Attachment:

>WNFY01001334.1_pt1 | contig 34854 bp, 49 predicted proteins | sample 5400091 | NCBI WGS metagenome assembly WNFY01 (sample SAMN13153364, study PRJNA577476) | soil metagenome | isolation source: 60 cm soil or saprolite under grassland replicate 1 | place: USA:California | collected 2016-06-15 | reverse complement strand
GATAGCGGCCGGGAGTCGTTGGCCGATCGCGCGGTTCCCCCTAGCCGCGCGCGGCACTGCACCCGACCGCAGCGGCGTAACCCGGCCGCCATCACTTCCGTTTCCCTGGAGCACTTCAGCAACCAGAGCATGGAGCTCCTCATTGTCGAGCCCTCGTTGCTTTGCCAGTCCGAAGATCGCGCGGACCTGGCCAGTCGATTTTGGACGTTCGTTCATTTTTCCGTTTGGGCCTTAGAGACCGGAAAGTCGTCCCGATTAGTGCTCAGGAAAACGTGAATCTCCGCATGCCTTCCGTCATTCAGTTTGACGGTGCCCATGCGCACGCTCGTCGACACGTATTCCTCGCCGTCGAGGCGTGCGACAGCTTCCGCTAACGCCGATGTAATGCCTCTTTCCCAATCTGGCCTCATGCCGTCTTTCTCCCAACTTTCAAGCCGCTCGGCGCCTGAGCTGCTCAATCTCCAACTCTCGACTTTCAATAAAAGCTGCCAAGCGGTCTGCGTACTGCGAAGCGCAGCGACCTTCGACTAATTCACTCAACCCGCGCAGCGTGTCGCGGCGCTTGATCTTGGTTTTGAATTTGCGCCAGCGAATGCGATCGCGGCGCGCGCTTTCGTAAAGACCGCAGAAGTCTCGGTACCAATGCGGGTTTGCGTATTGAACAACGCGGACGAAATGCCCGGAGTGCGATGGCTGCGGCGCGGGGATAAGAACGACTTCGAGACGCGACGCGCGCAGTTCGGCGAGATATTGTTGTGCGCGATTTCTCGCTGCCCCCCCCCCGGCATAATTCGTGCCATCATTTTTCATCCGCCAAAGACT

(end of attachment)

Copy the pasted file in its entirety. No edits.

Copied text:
>WNFY01001334.1_pt1 | contig 34854 bp, 49 predicted proteins | sample 5400091 | NCBI WGS metagenome assembly WNFY01 (sample SAMN13153364, study PRJNA577476) | soil metagenome | isolation source: 60 cm soil or saprolite under grassland replicate 1 | place: USA:California | collected 2016-06-15 | reverse complement strand
GATAGCGGCCGGGAGTCGTTGGCCGATCGCGCGGTTCCCCCTAGCCGCGCGCGGCACTGCACCCGACCGCAGCGGCGTAACCCGGCCGCCATCACTTCCGTTTCCCTGGAGCACTTCAGCAACCAGAGCATGGAGCTCCTCATTGTCGAGCCCTCGTTGCTTTGCCAGTCCGAAGATCGCGCGGACCTGGCCAGTCGATTTTGGACGTTCGTTCATTTTTCCGTTTGGGCCTTAGAGACCGGAAAGTCGTCCCGATTAGTGCTCAGGAAAACGTGAATCTCCGCATGCCTTCCGTCATTCAGTTTGACGGTGCCCATGCGCACGCTCGTCGACACGTATTCCTCGCCGTCGAGGCGTGCGACAGCTTCCGCTAACGCCGATGTAATGCCTCTTTCCCAATCTGGCCTCATGCCGTCTTTCTCCCAACTTTCAAGCCGCTCGGCGCCTGAGCTGCTCAATCTCCAACTCTCGACTTTCAATAAAAGCTGCCAAGCGGTCTGCGTACTGCGAAGCGCAGCGACCTTCGACTAATTCACTCAACCCGCGCAGCGTGTCGCGGCGCTTGATCTTGGTTTTGAATTTGCGCCAGCGAATGCGATCGCGGCGCGCGCTTTCGTAAAGACCGCAGAAGTCTCGGTACCAATGCGGGTTTGCGTATTGAACAACGCGGACGAAATGCCCGGAGTGCGATGGCTGCGGCGCGGGGATAAGAACGACTTCGAGACGCGACGCGCGCAGTTCGGCGAGATATTGTTGTGCGCGATTTCTCGCTGCCCCCCCCCCGGCATAATTCGTGCCATCATTTTTCATCCGCCAAAGACT